A writer and engineer of leftist, bent, Zamyatin
wrote We in 1921, when the Communist "scientific dictatorship" in Russia was in its infancy.
(10.) Yevgeny Zamyatin
, Islanders [Russia 1918] (London: Fontana Paperbacks, 1985), p.23.
's plays include Ogni svyatogo Dominika ( The Fires of St.
Lopez-Lozano postulates a genre for these works by suggestively comparing them (albeit in passing) with Zamyatin
's We, Huxley's Brave New World, Orwell's Nineteen Eighty-Four, and Bradbury's Fahrenheit 451.
dystopian novel We by Yevgeny Zamyatin
, which describes a completely
The human anthills of twentieth-century dystopian fiction--Yevgeny Zamyatin
's We, Victor Rousseau's Messiah of the Cylinders, Aldous Huxley's Brave New World, Bernard Wolfe's Limbo, Kurt Vonnegut's Player Piano, Ray Bradbury's Fahrenheit 451-with their child-like, ovine citizens and paternalistic dictators, stem, directly or indirectly, from Dostoevsky's Legend: the Grand Inquisitor stands as the prototype of all the Big Brothers of literature--and of history.
For Jameson, the distinction is quite clear: wherever such a consciousness is present, the future vision can be considered dystopian (think here, for example, of the classic works of this genre, Yevgeny Zamyatin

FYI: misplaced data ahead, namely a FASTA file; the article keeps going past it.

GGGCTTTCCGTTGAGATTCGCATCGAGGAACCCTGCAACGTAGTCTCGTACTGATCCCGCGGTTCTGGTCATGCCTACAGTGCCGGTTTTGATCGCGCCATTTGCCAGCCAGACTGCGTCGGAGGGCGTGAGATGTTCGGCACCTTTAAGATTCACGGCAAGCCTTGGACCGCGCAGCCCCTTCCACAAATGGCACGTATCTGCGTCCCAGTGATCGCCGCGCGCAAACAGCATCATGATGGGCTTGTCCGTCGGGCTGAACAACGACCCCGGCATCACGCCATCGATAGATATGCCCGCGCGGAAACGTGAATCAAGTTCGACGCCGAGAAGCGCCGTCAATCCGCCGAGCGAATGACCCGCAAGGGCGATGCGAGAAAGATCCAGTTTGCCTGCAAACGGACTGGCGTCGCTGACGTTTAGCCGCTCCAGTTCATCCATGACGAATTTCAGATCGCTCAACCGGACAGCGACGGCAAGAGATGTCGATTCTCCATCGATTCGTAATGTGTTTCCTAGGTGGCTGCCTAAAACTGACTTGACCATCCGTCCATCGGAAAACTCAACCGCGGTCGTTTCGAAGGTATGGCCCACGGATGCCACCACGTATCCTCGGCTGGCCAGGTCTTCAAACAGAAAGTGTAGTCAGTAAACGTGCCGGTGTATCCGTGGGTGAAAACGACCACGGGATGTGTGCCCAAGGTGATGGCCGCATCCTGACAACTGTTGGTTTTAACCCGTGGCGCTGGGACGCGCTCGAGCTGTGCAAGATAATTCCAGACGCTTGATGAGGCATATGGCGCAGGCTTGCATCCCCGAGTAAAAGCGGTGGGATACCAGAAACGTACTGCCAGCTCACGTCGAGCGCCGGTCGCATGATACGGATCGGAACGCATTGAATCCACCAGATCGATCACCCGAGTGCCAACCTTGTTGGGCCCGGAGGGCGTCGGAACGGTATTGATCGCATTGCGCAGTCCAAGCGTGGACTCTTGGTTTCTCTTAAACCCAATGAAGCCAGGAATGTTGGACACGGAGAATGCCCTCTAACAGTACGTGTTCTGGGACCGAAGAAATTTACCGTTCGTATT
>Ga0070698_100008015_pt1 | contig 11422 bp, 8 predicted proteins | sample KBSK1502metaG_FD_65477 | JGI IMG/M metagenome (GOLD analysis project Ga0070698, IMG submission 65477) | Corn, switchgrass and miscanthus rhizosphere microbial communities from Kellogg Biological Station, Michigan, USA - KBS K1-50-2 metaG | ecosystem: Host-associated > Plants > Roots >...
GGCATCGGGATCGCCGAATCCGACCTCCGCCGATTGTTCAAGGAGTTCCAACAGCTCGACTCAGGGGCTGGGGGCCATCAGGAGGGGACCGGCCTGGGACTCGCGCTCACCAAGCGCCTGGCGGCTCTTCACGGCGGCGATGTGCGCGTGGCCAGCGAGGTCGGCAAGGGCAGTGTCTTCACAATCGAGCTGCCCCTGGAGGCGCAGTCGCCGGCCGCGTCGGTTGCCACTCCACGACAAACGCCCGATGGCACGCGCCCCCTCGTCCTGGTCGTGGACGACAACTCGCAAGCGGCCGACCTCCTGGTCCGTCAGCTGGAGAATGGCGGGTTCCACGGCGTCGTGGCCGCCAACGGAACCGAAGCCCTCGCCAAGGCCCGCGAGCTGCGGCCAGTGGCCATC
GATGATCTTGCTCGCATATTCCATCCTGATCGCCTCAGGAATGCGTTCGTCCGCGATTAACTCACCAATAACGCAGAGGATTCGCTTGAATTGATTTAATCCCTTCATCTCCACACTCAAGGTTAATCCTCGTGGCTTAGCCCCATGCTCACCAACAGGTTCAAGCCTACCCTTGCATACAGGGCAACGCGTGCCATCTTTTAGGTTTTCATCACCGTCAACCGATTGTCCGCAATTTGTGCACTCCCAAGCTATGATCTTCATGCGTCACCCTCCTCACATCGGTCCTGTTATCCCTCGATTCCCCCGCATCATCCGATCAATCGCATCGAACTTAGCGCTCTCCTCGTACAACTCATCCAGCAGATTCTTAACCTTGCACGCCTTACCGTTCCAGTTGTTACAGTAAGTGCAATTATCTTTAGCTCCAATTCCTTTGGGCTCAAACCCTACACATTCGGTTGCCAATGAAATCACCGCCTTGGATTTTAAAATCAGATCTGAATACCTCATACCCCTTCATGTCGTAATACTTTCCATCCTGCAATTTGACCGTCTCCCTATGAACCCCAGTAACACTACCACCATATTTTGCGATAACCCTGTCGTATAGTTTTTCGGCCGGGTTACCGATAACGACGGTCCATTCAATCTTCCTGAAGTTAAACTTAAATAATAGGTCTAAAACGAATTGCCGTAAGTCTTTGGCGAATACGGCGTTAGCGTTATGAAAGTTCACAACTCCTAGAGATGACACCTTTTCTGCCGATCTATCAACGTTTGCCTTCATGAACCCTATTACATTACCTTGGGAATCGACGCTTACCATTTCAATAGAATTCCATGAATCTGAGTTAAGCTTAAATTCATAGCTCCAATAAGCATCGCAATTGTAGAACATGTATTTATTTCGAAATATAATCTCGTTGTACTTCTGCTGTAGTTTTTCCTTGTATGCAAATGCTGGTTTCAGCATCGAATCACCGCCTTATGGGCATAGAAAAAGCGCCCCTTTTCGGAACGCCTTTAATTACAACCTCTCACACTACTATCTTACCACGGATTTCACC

's We, Aldous Huxley's Brave New World, George Orwell's Nineteen Eighty-Four).
The misbegotten ideal of technocracy was brilliantly satirized in Yevgeny Zamyatin
's We, written in 1920-21, just as the Soviet Union was being established as its purest historical incarnation.
Finn Carling's brief narrative, whose title alludes ironically to the expression "frokost i det gronne" (breakfast in the open air) and could be rendered, in view of the book's content, as "Breakfast a la Solitaire," contains several elements known from previous dystopian novels: Zamyatin
's We, Huxley's Brave New World, and Orwell's Nineteen Eighty-Four.
, Yevgeny Ivanovich or Zamiatin, Yevgeny Ivanovich (b.
Almost all of the suppressed classics of Soviet literature are now being published, including the works of Platonov, Zamyatin
, Pasternak, and Bulgakov.
With the final chapter "The Perfect World?," the book ends with a look at utopia/dystopia and the idea of social and human perfectability, from Plato, More, and Bacon, through nineteenth-century socialist utopias and twentieth-century totalitarian dystopias (Zamyatin
, Orwell), to the feminist utopian and dystopian worlds of Charlotte Perkins Gilman and Margaret Atwood.